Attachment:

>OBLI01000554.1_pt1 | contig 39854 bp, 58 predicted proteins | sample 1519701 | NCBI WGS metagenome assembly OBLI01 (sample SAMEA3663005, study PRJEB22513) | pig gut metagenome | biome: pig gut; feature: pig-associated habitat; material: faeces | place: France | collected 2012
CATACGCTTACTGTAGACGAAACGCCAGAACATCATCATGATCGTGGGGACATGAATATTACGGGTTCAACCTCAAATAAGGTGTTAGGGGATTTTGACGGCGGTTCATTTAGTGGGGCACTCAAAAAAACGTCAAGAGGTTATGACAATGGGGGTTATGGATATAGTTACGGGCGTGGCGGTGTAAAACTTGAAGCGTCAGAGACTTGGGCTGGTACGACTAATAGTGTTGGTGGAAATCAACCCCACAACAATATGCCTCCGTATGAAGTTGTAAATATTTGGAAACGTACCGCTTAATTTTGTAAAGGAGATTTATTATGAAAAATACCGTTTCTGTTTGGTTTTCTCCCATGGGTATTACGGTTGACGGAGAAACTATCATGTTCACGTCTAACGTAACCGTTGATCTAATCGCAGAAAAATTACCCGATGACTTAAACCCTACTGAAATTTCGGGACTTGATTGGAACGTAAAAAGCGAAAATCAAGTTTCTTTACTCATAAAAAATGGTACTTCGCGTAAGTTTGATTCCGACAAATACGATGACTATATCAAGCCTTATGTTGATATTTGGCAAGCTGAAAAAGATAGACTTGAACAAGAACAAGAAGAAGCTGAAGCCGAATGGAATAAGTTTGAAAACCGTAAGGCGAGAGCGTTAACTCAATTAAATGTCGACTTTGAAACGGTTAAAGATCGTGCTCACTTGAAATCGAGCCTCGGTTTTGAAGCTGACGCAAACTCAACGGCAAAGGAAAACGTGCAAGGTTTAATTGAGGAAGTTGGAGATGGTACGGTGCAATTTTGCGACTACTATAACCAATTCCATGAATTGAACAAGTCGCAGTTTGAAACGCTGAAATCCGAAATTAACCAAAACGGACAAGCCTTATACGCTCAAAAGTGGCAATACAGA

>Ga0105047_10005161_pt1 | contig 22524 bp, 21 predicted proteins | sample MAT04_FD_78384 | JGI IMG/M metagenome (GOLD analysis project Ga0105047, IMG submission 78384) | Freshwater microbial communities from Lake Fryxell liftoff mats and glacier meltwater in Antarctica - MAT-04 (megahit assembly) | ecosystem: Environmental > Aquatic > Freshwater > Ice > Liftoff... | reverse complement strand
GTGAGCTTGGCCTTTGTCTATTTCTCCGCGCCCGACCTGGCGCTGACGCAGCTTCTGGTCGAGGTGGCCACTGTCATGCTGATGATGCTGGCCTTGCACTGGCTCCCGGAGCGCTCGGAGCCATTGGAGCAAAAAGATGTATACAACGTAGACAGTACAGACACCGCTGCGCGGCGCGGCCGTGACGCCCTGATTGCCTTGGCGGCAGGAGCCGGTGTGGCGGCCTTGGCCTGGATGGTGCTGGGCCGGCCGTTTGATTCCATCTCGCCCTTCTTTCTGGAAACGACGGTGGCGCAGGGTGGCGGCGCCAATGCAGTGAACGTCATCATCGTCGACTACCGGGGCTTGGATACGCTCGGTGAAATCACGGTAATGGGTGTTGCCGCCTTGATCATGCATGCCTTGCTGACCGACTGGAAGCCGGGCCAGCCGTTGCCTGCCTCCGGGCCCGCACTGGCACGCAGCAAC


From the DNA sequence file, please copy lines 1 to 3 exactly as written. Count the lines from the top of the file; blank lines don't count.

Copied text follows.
>OBLI01000554.1_pt1 | contig 39854 bp, 58 predicted proteins | sample 1519701 | NCBI WGS metagenome assembly OBLI01 (sample SAMEA3663005, study PRJEB22513) | pig gut metagenome | biome: pig gut; feature: pig-associated habitat; material: faeces | place: France | collected 2012
CATACGCTTACTGTAGACGAAACGCCAGAACATCATCATGATCGTGGGGACATGAATATTACGGGTTCAACCTCAAATAAGGTGTTAGGGGATTTTGACGGCGGTTCATTTAGTGGGGCACTCAAAAAAACGTCAAGAGGTTATGACAATGGGGGTTATGGATATAGTTACGGGCGTGGCGGTGTAAAACTTGAAGCGTCAGAGACTTGGGCTGGTACGACTAATAGTGTTGGTGGAAATCAACCCCACAACAATATGCCTCCGTATGAAGTTGTAAATATTTGGAAACGTACCGCTTAATTTTGTAAAGGAGATTTATTATGAAAAATACCGTTTCTGTTTGGTTTTCTCCCATGGGTATTACGGTTGACGGAGAAACTATCATGTTCACGTCTAACGTAACCGTTGATCTAATCGCAGAAAAATTACCCGATGACTTAAACCCTACTGAAATTTCGGGACTTGATTGGAACGTAAAAAGCGAAAATCAAGTTTCTTTACTCATAAAAAATGGTACTTCGCGTAAGTTTGATTCCGACAAATACGATGACTATATCAAGCCTTATGTTGATATTTGGCAAGCTGAAAAAGATAGACTTGAACAAGAACAAGAAGAAGCTGAAGCCGAATGGAATAAGTTTGAAAACCGTAAGGCGAGAGCGTTAACTCAATTAAATGTCGACTTTGAAACGGTTAAAGATCGTGCTCACTTGAAATCGAGCCTCGGTTTTGAAGCTGACGCAAACTCAACGGCAAAGGAAAACGTGCAAGGTTTAATTGAGGAAGTTGGAGATGGTACGGTGCAATTTTGCGACTACTATAACCAATTCCATGAATTGAACAAGTCGCAGTTTGAAACGCTGAAATCCGAAATTAACCAAAACGGACAAGCCTTATACGCTCAAAAGTGGCAATACAGA

>Ga0105047_10005161_pt1 | contig 22524 bp, 21 predicted proteins | sample MAT04_FD_78384 | JGI IMG/M metagenome (GOLD analysis project Ga0105047, IMG submission 78384) | Freshwater microbial communities from Lake Fryxell liftoff mats and glacier meltwater in Antarctica - MAT-04 (megahit assembly) | ecosystem: Environmental > Aquatic > Freshwater > Ice > Liftoff... | reverse complement strand